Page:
Museum of the Moving Image

Edification value  4/5
Entertainment value  
Should you go?  4/5
Time spent 147 minutes
Best thing I saw or learned The Jim Henson exhibit features an immense screen-of-screens which shows, continually, every episode of the Muppet Show.

Muppet Exhibit, Museum of the Moving Image, Queens
Every Muppet Show Ever

Each sub-screen is big enough that you can see what is going on individually and in patterns…it converts nostalgia TV into video art. Look, there’s Carol Channing! Look, it’s a very young Steve Martin! I’m not sure anyone after Gen X will get anything out of it, but it mesmerized me.

Museum of the Moving Image, QueensIn reviewing the Bayside Historical Society I noted the brief historical moment when the eastern reaches of Queens might’ve become Hollywood. In our universe, the film industry eventually centered itself in balmy Los Angeles. However, a chunk of it did remain in Queens. The Kaufman Astoria Studios is our answer to the great factories of movie magic out west. And the studio lot is also home to the Museum of the Moving Image.

Museum of the Moving Image, QueensLocated in a fairly unprepossessing building, the museum’s interior isn’t what I expected — very contemporary with a small back garden behind its cafe, airy, with a great staircase that leads up to an open screening area where you can take a break and watch…well, whatever they happen to be showing. The museum also has a ground-floor auditorium which I didn’t see, and a smaller screening room upstairs, the exterior of which is done up to evoke an old style Egyptian revival movie palace. I imagine this place is great for screenings. Continue reading “Museum of the Moving Image”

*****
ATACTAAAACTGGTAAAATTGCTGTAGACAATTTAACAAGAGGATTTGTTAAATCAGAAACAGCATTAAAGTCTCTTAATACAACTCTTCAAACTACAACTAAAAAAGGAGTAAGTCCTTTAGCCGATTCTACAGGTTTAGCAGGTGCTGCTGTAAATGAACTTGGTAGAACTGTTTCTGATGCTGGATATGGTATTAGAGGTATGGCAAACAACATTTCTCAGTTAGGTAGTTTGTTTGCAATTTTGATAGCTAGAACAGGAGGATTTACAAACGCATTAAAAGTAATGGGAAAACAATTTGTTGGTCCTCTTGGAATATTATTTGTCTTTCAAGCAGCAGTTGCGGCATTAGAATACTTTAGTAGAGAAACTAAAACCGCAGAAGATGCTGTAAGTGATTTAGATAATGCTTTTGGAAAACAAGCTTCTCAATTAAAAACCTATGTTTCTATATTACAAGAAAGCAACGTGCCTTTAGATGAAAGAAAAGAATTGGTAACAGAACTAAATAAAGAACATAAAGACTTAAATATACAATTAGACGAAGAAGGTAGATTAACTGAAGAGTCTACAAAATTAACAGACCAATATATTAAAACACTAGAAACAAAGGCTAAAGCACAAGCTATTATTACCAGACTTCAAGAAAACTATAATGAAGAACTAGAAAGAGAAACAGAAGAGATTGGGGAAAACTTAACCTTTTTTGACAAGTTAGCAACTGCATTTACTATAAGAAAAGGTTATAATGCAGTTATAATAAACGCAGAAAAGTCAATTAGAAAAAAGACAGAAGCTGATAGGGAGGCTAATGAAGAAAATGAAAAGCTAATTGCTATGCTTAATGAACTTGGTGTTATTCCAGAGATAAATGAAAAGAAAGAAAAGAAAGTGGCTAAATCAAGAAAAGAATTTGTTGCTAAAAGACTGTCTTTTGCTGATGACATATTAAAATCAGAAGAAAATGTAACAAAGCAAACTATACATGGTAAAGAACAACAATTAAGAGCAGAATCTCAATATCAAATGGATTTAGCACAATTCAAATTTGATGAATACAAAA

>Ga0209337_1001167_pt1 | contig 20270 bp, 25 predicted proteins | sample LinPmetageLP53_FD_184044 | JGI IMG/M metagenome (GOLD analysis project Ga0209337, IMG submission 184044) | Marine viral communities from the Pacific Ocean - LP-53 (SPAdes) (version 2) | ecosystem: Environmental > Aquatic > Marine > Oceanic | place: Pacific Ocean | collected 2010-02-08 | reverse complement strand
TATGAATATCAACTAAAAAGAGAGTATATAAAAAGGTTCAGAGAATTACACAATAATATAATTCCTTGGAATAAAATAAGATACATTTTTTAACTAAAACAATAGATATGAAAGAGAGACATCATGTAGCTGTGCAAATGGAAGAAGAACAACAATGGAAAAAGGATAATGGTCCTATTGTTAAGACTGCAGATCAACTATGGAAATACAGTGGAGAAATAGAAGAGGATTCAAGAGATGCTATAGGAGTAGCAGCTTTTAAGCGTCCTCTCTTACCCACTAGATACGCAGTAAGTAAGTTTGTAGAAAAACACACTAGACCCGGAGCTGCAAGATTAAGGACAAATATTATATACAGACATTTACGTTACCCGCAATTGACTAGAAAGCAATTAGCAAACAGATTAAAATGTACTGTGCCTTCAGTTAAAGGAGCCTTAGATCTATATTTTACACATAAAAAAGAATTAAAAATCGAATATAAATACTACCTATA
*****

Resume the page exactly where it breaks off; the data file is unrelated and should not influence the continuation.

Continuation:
Bayside Historical Society

Edification value  2/5
Entertainment value  3/5
Should you go?  2/5
Time spent  24 minutes
Best thing I saw or learned Theda Bara, Bayside Historical SocietyIn 1915, Theda Bara, about 30, so-so looks, minor acting credits, exploded into the Madonna of her time. She ranks as the first ever “vamp” in cinema, playing a succession of seductresses and destroyers of men. Every femme fatale since traces her lineage back to Ms. Bara, Bayside resident.

Bayside, Queens, is a neighborhood at the far frontier of New York City, just before it turns into Nassau County.  Today it’s not known for much, except for nice houses and high property values.

Bayside Historical Society, QueensBut just in case anyone is curious about Bayside’s past, it does have a Historical Society, which occupies a little castle of a building on the grounds of nearby Fort Totten.

Originally the officers’ mess and meeting rooms for the Army Corps of Engineers, the building looks excellent today. It shows its age, but is clearly lovingly maintained. And it boasts a modern HVAC system, which I appreciated on a warm summer day. The museum tells essentially one story, that of Bayside’s sole claim to fame. Which is, in fact, fame itself. Continue reading “Bayside Historical Society”